And you think you’re tired…. We all know how concentration suffers when we’re feeling tired, and that the hours we work - and their timing - have a strong influence over this. We also know we aren’t the only link in the chain of getting safely from A to B without human error creeping in. We’re talking about the engineers maintaining your silvery birds. Inevitable commercial pressures within the organisations they work for, as well as the vagaries of their own personal circumstances can, and often do, motivate them to work extensive hours. There have been some serious incidents where fatigue has been cited as a contributory factor leading to the initiating maintenance error.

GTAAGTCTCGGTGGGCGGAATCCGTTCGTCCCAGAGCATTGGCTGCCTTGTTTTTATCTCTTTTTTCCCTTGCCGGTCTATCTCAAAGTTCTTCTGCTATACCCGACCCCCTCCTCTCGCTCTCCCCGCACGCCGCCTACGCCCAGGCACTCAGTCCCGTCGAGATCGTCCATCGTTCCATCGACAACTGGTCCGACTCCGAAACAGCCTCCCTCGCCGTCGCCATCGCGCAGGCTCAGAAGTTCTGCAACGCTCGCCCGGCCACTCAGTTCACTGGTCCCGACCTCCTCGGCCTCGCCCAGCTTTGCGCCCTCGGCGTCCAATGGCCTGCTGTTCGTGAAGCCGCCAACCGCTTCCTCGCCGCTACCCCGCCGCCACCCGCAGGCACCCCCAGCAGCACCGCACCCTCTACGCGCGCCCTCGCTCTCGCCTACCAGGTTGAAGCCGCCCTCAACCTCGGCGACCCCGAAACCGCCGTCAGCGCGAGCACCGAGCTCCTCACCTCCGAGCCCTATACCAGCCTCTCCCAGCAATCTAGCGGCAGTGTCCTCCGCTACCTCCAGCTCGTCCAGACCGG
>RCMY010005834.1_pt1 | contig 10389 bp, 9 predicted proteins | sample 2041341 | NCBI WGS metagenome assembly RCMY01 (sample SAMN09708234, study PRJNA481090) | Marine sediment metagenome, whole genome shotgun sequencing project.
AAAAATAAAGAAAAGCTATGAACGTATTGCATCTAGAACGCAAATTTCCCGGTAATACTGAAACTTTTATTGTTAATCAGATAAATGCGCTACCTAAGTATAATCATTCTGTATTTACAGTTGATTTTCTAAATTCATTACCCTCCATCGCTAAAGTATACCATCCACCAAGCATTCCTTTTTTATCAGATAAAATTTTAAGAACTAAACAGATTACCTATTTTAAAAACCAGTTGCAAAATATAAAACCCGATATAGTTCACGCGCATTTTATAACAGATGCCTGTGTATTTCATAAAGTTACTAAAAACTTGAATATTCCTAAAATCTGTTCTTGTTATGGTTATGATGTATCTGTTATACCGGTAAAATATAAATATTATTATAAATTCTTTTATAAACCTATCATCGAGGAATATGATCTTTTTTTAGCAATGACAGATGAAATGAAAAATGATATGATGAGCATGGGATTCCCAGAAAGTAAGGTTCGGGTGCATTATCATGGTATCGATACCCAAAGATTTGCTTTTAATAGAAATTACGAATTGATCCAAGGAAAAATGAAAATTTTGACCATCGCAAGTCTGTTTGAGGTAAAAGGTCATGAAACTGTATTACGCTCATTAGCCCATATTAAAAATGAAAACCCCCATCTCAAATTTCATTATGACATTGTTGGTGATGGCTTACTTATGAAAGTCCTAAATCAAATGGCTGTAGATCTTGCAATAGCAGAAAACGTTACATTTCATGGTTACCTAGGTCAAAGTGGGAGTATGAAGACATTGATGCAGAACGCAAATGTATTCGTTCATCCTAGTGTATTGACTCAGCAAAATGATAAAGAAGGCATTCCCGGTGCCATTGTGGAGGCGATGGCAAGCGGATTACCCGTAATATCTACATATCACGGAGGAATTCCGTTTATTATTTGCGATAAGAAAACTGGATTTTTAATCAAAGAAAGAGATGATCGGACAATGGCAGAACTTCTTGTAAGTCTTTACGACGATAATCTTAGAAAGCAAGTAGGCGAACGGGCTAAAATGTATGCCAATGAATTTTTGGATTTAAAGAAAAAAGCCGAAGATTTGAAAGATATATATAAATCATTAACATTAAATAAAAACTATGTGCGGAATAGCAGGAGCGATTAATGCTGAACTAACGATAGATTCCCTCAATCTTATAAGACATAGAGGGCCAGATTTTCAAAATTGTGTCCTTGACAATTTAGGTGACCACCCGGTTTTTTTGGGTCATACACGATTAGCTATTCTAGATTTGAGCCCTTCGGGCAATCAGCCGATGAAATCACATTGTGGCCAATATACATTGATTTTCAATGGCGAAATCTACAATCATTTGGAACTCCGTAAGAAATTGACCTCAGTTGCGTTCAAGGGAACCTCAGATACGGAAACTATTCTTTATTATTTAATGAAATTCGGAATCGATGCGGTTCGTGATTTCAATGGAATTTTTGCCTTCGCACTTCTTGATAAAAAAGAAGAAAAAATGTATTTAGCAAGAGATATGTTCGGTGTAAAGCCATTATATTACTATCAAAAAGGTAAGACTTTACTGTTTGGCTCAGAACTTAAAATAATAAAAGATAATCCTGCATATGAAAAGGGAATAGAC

The most recent high-profile event was the BA A319 in May 2013, which suffered a double cowl loss following maintenance by two engineers on a night shift. In the preceding 14 days the certifying engineer had worked four 12-Hour day shifts and eight 12-Hour night shifts (not including breaks) and the non-certifying engineer wasn’t far behind. Thankfully BA have now amended procedures to more appropriately control hours, and of the five safety recommendations made in the AAIB report, the first one related directly to implementation of Fatigue Risk Management Systems (FRMS’) for maintenance organisations. This is not the only instance where maintenance error has occurred on a night shift when circadian rhythms are at a natural low; fatigue has been implied or directly cited as a factor in the maintenance errors that led to the following serious incidents and, sadly, catastrophes: